I spent all day writing program notes for the Shostakovich Eleventh Symphony, and I finally pinpointed why I can’t love his music as much as I do Mahler’s. It often demonstrates the same contrapuntal saturation, timbral variety, and rhythmic drive as Mahler, but it lacks meaningful background harmonic movement. A foregrounded chord, tensely sustained, will finally shift to another chord – and then back again, instead of onward toward another, continuing harmony that would make the move seem significant. Long sequences are not unified, as they are in Mahler, by a large-scale voice-leading that leads somewhere. Instead, the large-scale harmony wavers, and fluctuates, and diddles around, leaving the impression that he’s just stretching out the length without a goal in mind. The melodic aspects are great, but the tonal background has no tautness. You can feel the approach to an inevitable Mahler climax ten minutes in advance, but Shostakovich, for all his many virtues, just too often feels harmonically arbitrary. And, as a composer, large-scale voice-leading is one of the things I pay most attention to in my own music. I’m kind of fanatical about it.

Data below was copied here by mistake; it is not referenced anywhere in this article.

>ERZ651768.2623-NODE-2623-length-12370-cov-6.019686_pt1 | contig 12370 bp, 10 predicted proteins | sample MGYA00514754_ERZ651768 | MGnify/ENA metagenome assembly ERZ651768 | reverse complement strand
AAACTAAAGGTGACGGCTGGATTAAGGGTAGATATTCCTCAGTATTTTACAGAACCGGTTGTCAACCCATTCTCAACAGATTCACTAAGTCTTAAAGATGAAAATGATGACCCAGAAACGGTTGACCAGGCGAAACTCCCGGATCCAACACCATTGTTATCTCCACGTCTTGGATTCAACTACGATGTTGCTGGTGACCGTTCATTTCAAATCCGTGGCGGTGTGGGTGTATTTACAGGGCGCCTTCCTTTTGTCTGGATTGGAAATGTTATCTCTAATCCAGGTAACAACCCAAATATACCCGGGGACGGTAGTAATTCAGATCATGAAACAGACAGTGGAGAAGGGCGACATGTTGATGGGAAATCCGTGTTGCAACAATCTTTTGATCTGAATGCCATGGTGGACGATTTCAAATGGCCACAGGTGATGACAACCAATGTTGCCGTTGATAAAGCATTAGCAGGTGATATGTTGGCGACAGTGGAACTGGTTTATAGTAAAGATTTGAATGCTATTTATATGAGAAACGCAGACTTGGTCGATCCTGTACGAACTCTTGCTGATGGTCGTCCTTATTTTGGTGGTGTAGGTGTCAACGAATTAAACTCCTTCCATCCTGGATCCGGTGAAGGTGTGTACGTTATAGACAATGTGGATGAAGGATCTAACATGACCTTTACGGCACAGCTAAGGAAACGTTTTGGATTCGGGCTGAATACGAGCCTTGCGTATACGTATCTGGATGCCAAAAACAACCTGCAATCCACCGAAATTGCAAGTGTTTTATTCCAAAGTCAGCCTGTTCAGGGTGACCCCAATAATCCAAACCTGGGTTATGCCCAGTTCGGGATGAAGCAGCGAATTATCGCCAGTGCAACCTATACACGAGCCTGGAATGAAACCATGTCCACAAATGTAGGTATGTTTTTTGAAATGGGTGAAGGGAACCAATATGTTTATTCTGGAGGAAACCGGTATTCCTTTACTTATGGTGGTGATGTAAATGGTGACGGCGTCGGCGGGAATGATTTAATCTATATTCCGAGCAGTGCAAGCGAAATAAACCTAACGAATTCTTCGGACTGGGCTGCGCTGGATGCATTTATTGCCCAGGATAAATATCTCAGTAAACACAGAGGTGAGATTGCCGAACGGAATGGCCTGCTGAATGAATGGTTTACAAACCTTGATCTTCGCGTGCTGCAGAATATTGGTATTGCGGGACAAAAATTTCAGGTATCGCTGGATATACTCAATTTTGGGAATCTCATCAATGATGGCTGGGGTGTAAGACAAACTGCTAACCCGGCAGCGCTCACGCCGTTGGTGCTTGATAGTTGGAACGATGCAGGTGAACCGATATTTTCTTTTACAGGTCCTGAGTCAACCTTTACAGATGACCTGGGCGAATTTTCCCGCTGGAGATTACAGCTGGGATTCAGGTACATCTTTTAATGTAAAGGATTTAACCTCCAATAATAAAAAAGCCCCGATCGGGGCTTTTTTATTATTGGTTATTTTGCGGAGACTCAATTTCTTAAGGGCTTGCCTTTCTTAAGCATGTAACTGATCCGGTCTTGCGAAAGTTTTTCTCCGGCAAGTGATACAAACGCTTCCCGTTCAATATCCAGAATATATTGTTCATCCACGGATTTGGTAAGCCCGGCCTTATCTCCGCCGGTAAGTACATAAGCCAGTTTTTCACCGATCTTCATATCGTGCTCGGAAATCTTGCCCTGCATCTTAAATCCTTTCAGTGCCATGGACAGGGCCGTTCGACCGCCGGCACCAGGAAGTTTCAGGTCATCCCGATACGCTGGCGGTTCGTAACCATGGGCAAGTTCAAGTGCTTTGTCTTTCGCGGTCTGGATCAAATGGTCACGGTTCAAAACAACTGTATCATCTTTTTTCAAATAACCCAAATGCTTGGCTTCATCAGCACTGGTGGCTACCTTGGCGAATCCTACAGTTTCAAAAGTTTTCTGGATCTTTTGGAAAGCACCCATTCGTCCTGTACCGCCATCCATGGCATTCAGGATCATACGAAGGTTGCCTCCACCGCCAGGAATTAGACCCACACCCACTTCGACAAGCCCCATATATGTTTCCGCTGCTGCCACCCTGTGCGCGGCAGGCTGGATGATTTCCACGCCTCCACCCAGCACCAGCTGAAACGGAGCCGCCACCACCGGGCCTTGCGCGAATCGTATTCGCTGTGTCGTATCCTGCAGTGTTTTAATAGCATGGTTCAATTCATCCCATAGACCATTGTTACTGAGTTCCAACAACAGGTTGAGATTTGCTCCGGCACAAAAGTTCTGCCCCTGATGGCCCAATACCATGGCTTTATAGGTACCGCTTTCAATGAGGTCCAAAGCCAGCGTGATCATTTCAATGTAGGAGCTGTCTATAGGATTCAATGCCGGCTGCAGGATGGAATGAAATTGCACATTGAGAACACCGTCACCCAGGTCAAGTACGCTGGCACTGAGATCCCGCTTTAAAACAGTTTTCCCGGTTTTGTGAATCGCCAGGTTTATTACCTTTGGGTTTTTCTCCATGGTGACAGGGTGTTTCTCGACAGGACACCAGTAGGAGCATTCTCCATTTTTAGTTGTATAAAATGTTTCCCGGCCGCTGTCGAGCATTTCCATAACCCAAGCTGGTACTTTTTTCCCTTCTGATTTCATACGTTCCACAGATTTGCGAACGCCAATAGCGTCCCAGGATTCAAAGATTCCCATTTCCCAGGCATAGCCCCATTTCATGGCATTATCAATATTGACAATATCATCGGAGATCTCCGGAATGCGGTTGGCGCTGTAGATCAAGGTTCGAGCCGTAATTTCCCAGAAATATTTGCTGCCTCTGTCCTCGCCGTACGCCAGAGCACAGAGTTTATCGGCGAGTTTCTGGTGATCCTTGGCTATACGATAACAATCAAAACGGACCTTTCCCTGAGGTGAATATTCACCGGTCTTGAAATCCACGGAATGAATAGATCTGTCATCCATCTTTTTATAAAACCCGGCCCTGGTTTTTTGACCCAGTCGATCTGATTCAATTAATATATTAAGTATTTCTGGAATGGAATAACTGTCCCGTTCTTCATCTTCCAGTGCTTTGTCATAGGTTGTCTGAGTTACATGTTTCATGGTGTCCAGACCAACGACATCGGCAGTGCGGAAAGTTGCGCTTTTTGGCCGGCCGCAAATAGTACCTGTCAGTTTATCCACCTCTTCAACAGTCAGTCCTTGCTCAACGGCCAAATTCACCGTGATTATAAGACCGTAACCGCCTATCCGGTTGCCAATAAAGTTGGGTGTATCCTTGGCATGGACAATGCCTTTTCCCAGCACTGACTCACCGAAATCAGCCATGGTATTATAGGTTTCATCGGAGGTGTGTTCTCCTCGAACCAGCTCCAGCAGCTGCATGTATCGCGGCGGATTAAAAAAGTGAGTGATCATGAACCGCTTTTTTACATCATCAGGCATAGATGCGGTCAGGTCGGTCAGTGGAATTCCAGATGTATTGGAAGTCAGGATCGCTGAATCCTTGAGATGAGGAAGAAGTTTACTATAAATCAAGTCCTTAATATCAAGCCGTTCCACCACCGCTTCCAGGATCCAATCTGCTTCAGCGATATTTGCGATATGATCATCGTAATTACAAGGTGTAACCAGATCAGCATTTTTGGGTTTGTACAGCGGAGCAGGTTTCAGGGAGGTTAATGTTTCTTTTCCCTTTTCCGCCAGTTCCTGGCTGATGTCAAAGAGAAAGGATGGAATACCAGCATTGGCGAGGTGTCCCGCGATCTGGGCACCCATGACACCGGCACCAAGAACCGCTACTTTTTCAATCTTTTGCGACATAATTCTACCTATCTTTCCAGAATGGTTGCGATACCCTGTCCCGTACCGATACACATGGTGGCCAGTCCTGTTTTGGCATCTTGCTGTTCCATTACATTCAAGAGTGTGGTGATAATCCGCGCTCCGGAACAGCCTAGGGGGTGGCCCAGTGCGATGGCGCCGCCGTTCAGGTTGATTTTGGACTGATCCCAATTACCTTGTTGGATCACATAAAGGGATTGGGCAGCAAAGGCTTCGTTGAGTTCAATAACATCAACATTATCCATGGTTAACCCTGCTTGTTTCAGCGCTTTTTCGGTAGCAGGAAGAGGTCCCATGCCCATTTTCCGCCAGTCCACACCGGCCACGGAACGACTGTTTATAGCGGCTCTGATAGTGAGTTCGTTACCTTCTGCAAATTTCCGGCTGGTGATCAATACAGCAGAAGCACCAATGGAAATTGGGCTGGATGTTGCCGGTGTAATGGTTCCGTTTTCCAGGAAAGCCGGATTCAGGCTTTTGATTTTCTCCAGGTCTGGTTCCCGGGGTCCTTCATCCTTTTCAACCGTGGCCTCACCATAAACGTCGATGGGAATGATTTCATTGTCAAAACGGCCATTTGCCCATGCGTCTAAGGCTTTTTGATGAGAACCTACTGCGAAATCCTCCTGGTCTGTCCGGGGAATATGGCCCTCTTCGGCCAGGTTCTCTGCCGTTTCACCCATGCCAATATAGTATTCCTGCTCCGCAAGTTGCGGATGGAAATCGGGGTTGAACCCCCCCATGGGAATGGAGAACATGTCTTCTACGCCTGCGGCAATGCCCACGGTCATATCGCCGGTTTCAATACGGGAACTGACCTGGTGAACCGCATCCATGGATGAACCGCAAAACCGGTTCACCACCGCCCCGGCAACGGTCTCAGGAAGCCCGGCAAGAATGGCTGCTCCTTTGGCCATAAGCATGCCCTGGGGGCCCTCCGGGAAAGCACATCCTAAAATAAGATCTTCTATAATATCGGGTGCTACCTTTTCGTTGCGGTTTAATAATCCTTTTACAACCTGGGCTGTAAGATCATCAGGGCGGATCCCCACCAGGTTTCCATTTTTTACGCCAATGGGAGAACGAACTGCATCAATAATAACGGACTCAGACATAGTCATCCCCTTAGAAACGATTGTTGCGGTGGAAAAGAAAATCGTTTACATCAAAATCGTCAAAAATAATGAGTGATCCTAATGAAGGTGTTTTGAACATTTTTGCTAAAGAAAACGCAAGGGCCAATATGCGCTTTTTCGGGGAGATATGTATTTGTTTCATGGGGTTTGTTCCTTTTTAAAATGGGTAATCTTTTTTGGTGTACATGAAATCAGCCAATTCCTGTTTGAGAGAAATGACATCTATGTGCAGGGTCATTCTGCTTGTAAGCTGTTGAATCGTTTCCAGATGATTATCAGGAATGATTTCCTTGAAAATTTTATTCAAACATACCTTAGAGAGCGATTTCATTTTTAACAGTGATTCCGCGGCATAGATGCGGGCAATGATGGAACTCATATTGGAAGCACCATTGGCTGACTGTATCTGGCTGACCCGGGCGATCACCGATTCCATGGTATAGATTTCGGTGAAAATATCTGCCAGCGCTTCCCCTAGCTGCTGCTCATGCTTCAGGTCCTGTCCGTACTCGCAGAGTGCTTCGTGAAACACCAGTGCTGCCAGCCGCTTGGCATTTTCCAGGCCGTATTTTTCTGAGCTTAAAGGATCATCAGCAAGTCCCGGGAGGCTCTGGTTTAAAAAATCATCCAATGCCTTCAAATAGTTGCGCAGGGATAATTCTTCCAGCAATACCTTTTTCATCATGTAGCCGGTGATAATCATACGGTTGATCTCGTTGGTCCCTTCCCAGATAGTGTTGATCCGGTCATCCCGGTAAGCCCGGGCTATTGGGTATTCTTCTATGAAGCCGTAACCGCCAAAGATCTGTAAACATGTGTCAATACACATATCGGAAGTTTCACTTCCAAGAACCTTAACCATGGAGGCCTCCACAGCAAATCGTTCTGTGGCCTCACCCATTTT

And whatever legitimate oppressive hardships Shostakovich had to work under, I doubt that Zhdanov and the Communist Party Central Committee ever cracked down on large-scale voice-leading.
[AFTERTHOUGHT: By the way, I don’t say here that Shostakovich wasn’t a great composer. I say that I can’t love him as much as I do Mahler (one of my very favorite composers) because I’m highly attuned to large-scale harmonic movement. On a good day I’m very precise in my formulations.]